()

Updated 6:15 p.m.

The federal judiciary this month removed years of court records from its online archives, drawing concern from attorneys, journalists, researchers and open-record advocates who rely on remote access to files.

Court files that are no longer available on PACER include cases from the U.S. courts of appeals for the Second, Seventh, Eleventh and Federal circuits. Details about the cases that were removed are here.

Want to access a case filed in the Second Circuit before Jan. 1, 2010? You now must send an email or written request to the court clerks office to obtain the records. The cost: $30 for the entire file, which will be sent by email. (PACER costs are 10 cents per page. Opinions, however, are free.)

The Administrative Office of the U.S. Courts released a statement Tuesday that said a change was made to the PACER architecture to prepare for the implementation of the Next Generation of the Judiciary’s Case Management/Electronic Case Files System. NextGen replaces the older CM/ECF system and provides improvements for users, including a single sign-on for PACER and NextGen.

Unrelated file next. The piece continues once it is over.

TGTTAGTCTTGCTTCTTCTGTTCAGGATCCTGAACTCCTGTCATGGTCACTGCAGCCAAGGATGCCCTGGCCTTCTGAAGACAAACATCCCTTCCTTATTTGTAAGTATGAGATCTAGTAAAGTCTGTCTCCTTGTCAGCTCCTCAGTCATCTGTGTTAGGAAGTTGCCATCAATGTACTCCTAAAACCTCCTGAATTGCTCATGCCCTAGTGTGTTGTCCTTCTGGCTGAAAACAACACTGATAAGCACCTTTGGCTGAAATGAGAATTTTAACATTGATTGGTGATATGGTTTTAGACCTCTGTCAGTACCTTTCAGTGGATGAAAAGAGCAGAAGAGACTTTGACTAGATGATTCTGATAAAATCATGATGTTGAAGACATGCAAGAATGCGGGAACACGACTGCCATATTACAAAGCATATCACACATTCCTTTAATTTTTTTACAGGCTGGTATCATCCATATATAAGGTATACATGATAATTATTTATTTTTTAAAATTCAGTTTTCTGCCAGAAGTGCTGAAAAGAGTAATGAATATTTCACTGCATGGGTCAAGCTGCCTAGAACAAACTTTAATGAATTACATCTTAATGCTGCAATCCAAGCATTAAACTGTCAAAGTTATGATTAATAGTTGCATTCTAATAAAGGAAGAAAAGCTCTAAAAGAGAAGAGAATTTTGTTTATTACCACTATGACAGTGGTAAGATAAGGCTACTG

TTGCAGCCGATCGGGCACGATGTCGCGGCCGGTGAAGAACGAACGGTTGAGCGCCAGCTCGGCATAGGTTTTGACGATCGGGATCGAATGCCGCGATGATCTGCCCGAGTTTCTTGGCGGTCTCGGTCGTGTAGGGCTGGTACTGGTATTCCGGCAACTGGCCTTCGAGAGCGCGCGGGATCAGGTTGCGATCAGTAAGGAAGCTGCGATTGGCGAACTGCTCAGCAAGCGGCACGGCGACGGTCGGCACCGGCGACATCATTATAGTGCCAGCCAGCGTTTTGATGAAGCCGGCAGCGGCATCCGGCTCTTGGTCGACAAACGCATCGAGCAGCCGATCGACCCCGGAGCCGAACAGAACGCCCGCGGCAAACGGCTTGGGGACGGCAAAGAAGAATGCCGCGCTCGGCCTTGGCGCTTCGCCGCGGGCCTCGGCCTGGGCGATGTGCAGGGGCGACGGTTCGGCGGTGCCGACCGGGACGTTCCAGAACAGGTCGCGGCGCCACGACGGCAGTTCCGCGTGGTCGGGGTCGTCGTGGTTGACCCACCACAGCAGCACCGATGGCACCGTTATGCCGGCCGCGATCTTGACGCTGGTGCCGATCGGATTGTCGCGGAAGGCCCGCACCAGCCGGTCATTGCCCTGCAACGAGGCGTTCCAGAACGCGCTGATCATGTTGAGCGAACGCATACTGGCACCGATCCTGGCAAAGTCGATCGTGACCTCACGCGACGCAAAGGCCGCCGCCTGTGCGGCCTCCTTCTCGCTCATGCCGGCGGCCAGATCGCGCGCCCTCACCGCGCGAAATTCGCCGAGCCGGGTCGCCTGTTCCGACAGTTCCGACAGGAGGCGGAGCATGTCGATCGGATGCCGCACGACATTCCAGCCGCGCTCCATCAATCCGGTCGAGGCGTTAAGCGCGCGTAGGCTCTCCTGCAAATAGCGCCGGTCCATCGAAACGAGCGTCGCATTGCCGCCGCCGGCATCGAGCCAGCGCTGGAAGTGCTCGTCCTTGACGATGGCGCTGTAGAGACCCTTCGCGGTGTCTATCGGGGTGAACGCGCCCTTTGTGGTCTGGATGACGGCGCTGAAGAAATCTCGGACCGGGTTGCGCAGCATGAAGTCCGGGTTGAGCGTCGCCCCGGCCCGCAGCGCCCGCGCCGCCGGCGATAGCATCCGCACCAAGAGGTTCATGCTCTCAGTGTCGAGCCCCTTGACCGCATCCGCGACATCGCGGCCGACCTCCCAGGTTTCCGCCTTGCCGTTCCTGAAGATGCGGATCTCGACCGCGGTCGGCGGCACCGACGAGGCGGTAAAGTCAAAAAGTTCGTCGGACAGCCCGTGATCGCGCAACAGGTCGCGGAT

“As a result of these architectural changes, the locally developed legacy case management systems in four courts of appeal and one bankruptcy court are now incompatible with PACER, and therefore the judiciary is no longer able to provide electronic access to the closed cases on those systems,” the Administrative Office statement said. “The dockets and documents in these cases can be obtained directly from the relevant court.”

Social media quickly became a venue where lawyers and journalists vented frustration and concern: